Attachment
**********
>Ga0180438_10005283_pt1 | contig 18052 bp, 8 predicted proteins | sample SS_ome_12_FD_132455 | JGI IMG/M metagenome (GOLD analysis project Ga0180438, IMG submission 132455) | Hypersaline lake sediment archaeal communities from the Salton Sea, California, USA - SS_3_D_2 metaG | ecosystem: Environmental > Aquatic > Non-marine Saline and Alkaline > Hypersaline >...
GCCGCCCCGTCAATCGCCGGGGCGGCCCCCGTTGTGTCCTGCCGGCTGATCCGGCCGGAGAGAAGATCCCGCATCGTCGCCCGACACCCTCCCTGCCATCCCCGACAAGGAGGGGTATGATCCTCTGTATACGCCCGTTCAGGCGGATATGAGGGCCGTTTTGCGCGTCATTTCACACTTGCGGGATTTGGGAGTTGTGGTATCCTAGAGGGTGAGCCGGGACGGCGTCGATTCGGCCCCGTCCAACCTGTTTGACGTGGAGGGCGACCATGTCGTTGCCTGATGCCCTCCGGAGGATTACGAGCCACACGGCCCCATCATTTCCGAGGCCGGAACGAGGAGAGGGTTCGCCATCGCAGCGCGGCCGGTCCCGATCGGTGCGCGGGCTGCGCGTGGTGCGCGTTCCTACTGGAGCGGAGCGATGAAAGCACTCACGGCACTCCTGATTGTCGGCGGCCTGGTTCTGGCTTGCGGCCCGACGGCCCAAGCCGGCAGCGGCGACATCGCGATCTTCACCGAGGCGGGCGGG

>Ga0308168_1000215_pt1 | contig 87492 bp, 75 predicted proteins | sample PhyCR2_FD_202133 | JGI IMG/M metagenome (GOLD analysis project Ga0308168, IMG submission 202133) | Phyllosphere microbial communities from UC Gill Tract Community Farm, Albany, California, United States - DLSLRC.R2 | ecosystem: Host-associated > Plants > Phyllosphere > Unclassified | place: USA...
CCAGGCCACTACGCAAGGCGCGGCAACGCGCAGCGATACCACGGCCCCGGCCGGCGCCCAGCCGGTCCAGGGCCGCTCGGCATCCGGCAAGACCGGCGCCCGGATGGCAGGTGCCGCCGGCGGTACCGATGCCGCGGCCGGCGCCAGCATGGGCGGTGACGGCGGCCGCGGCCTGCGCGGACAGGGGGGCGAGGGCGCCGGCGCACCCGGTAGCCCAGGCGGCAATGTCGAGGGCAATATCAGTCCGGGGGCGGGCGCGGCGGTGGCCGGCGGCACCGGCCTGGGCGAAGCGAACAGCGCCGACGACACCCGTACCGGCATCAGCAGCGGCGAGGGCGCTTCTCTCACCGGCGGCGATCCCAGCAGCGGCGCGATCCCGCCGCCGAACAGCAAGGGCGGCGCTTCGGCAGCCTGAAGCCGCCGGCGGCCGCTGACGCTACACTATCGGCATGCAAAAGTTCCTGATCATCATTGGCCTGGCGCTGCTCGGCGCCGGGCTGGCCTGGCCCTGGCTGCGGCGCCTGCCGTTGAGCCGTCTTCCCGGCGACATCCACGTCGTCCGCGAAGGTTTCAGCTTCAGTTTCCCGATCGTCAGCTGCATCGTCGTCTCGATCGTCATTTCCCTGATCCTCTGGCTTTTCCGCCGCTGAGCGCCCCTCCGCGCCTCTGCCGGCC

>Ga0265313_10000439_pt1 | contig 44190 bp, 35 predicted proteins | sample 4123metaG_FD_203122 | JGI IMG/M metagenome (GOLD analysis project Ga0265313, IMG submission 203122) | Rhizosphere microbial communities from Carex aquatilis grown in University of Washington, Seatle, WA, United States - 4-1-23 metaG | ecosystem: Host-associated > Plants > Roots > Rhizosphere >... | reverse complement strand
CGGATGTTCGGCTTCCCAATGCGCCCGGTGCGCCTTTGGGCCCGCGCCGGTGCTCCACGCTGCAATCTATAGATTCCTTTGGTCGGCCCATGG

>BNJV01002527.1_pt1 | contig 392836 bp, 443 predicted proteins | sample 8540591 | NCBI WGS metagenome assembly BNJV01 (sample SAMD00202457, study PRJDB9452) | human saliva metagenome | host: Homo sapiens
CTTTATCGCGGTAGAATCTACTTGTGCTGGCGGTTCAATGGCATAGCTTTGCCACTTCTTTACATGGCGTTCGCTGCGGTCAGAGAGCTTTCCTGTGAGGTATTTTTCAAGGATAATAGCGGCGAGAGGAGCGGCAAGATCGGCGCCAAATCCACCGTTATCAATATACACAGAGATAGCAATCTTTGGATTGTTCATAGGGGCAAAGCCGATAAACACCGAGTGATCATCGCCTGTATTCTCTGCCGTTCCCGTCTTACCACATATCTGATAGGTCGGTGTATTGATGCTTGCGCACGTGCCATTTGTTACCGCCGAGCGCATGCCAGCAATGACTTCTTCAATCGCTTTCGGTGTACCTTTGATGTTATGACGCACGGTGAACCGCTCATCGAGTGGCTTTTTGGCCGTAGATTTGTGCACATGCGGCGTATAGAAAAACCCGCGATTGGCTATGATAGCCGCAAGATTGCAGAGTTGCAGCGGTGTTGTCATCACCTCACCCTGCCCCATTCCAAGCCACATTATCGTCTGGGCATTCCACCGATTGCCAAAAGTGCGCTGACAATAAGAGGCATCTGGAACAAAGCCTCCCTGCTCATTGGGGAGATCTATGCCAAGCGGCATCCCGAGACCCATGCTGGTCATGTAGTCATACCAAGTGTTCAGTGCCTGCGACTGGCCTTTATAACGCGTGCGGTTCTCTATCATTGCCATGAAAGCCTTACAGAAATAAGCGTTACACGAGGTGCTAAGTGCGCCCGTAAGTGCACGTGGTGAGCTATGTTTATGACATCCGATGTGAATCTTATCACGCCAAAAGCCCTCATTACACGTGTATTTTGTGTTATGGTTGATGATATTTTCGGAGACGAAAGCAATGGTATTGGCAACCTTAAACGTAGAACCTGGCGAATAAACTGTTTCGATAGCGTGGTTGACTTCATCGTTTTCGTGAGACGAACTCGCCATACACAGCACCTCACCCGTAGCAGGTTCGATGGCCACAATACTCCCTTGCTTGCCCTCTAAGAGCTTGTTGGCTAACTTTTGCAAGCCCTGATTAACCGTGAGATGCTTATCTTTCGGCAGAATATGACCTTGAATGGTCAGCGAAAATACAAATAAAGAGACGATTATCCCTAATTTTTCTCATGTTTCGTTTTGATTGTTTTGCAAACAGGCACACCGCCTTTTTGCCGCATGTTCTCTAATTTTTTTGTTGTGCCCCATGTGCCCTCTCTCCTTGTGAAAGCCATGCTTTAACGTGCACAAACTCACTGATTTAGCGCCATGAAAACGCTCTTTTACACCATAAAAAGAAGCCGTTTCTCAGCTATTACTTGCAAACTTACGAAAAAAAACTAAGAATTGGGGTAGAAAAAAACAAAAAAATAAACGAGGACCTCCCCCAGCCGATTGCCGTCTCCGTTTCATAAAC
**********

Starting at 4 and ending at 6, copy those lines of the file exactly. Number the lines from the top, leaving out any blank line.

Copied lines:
CCAGGCCACTACGCAAGGCGCGGCAACGCGCAGCGATACCACGGCCCCGGCCGGCGCCCAGCCGGTCCAGGGCCGCTCGGCATCCGGCAAGACCGGCGCCCGGATGGCAGGTGCCGCCGGCGGTACCGATGCCGCGGCCGGCGCCAGCATGGGCGGTGACGGCGGCCGCGGCCTGCGCGGACAGGGGGGCGAGGGCGCCGGCGCACCCGGTAGCCCAGGCGGCAATGTCGAGGGCAATATCAGTCCGGGGGCGGGCGCGGCGGTGGCCGGCGGCACCGGCCTGGGCGAAGCGAACAGCGCCGACGACACCCGTACCGGCATCAGCAGCGGCGAGGGCGCTTCTCTCACCGGCGGCGATCCCAGCAGCGGCGCGATCCCGCCGCCGAACAGCAAGGGCGGCGCTTCGGCAGCCTGAAGCCGCCGGCGGCCGCTGACGCTACACTATCGGCATGCAAAAGTTCCTGATCATCATTGGCCTGGCGCTGCTCGGCGCCGGGCTGGCCTGGCCCTGGCTGCGGCGCCTGCCGTTGAGCCGTCTTCCCGGCGACATCCACGTCGTCCGCGAAGGTTTCAGCTTCAGTTTCCCGATCGTCAGCTGCATCGTCGTCTCGATCGTCATTTCCCTGATCCTCTGGCTTTTCCGCCGCTGAGCGCCCCTCCGCGCCTCTGCCGGCC

>Ga0265313_10000439_pt1 | contig 44190 bp, 35 predicted proteins | sample 4123metaG_FD_203122 | JGI IMG/M metagenome (GOLD analysis project Ga0265313, IMG submission 203122) | Rhizosphere microbial communities from Carex aquatilis grown in University of Washington, Seatle, WA, United States - 4-1-23 metaG | ecosystem: Host-associated > Plants > Roots > Rhizosphere >... | reverse complement strand
CGGATGTTCGGCTTCCCAATGCGCCCGGTGCGCCTTTGGGCCCGCGCCGGTGCTCCACGCTGCAATCTATAGATTCCTTTGGTCGGCCCATGG